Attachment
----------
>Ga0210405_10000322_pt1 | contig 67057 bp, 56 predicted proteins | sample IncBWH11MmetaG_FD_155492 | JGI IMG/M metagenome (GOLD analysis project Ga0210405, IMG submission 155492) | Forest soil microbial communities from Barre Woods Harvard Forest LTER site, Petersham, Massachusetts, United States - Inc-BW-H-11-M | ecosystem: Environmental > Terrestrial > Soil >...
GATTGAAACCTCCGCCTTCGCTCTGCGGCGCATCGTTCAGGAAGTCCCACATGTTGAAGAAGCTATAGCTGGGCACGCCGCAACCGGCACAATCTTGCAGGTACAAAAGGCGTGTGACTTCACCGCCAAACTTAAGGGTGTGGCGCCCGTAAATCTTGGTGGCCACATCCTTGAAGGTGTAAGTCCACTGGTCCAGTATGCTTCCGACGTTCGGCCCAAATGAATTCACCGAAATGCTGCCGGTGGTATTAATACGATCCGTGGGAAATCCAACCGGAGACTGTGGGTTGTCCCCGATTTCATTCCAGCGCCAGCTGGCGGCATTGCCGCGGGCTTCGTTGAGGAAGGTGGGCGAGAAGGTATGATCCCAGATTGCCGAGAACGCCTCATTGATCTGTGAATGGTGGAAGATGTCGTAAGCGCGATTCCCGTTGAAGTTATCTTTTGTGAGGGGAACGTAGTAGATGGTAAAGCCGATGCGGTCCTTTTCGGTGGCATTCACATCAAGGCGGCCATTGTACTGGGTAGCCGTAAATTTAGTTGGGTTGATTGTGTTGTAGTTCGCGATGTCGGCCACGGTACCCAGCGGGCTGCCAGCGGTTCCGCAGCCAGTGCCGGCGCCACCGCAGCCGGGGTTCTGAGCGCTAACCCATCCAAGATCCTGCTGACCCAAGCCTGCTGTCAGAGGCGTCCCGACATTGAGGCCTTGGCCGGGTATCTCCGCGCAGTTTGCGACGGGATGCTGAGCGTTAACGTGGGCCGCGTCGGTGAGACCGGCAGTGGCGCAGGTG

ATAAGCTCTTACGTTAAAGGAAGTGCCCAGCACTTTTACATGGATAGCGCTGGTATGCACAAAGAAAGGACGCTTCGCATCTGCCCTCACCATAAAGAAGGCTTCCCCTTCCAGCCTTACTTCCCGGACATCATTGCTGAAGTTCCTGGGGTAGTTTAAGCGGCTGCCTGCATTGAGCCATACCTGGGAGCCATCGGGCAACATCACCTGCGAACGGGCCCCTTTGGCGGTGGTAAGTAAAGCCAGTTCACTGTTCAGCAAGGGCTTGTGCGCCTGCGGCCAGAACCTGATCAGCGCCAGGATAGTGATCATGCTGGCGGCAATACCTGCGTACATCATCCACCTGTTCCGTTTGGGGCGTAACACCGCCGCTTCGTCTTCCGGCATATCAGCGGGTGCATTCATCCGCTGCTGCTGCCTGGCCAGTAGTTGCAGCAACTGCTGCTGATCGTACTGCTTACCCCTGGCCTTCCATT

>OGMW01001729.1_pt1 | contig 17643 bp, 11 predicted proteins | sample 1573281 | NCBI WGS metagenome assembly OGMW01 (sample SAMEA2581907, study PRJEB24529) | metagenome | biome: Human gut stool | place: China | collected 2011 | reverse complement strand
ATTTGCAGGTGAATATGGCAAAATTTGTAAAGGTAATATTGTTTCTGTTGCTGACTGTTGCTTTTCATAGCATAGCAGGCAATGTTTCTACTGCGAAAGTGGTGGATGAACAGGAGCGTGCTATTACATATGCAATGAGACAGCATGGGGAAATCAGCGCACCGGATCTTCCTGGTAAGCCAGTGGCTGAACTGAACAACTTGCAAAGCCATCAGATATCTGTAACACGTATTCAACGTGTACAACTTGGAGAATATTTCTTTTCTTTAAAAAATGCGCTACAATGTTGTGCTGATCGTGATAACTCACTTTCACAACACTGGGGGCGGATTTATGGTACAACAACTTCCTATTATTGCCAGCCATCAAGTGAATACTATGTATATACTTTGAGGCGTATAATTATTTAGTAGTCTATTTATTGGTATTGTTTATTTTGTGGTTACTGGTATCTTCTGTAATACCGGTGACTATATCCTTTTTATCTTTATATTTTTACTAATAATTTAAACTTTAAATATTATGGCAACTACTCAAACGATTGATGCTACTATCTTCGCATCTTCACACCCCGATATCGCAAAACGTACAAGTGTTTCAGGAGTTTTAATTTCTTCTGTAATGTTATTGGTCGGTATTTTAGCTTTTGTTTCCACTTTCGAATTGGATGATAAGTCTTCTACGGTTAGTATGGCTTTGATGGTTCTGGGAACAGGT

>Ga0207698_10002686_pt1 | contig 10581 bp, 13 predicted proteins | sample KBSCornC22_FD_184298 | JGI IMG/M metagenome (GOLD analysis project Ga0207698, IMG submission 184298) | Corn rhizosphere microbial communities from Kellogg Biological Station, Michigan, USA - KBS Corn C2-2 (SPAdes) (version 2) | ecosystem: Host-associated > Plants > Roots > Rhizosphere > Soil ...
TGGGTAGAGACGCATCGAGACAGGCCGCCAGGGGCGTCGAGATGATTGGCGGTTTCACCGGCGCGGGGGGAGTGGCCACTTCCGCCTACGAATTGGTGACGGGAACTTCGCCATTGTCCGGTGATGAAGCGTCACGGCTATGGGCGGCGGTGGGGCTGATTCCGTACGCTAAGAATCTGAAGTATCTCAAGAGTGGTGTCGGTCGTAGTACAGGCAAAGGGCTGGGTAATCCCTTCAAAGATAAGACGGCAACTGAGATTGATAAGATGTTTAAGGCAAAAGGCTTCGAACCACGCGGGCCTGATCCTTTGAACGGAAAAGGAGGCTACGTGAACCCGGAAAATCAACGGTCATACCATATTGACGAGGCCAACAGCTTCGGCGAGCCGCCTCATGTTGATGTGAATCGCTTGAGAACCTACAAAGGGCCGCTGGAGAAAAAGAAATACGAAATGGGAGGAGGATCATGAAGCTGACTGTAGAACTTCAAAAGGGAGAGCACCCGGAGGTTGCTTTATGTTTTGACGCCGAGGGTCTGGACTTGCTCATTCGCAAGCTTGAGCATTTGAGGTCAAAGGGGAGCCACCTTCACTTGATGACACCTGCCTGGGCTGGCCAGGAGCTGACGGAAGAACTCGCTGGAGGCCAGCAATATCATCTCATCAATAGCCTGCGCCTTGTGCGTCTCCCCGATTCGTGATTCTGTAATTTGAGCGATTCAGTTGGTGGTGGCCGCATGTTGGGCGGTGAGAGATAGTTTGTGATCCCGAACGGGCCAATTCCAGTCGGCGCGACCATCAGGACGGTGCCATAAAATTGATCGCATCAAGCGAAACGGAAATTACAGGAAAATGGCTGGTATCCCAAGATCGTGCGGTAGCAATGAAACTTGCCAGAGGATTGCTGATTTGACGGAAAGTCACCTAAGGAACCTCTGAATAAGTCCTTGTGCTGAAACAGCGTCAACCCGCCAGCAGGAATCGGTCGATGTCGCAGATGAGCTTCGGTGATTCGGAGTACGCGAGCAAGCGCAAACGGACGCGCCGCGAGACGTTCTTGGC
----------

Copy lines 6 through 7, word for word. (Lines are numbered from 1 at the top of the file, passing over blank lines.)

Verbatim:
>Ga0207698_10002686_pt1 | contig 10581 bp, 13 predicted proteins | sample KBSCornC22_FD_184298 | JGI IMG/M metagenome (GOLD analysis project Ga0207698, IMG submission 184298) | Corn rhizosphere microbial communities from Kellogg Biological Station, Michigan, USA - KBS Corn C2-2 (SPAdes) (version 2) | ecosystem: Host-associated > Plants > Roots > Rhizosphere > Soil ...
TGGGTAGAGACGCATCGAGACAGGCCGCCAGGGGCGTCGAGATGATTGGCGGTTTCACCGGCGCGGGGGGAGTGGCCACTTCCGCCTACGAATTGGTGACGGGAACTTCGCCATTGTCCGGTGATGAAGCGTCACGGCTATGGGCGGCGGTGGGGCTGATTCCGTACGCTAAGAATCTGAAGTATCTCAAGAGTGGTGTCGGTCGTAGTACAGGCAAAGGGCTGGGTAATCCCTTCAAAGATAAGACGGCAACTGAGATTGATAAGATGTTTAAGGCAAAAGGCTTCGAACCACGCGGGCCTGATCCTTTGAACGGAAAAGGAGGCTACGTGAACCCGGAAAATCAACGGTCATACCATATTGACGAGGCCAACAGCTTCGGCGAGCCGCCTCATGTTGATGTGAATCGCTTGAGAACCTACAAAGGGCCGCTGGAGAAAAAGAAATACGAAATGGGAGGAGGATCATGAAGCTGACTGTAGAACTTCAAAAGGGAGAGCACCCGGAGGTTGCTTTATGTTTTGACGCCGAGGGTCTGGACTTGCTCATTCGCAAGCTTGAGCATTTGAGGTCAAAGGGGAGCCACCTTCACTTGATGACACCTGCCTGGGCTGGCCAGGAGCTGACGGAAGAACTCGCTGGAGGCCAGCAATATCATCTCATCAATAGCCTGCGCCTTGTGCGTCTCCCCGATTCGTGATTCTGTAATTTGAGCGATTCAGTTGGTGGTGGCCGCATGTTGGGCGGTGAGAGATAGTTTGTGATCCCGAACGGGCCAATTCCAGTCGGCGCGACCATCAGGACGGTGCCATAAAATTGATCGCATCAAGCGAAACGGAAATTACAGGAAAATGGCTGGTATCCCAAGATCGTGCGGTAGCAATGAAACTTGCCAGAGGATTGCTGATTTGACGGAAAGTCACCTAAGGAACCTCTGAATAAGTCCTTGTGCTGAAACAGCGTCAACCCGCCAGCAGGAATCGGTCGATGTCGCAGATGAGCTTCGGTGATTCGGAGTACGCGAGCAAGCGCAAACGGACGCGCCGCGAGACGTTCTTGGC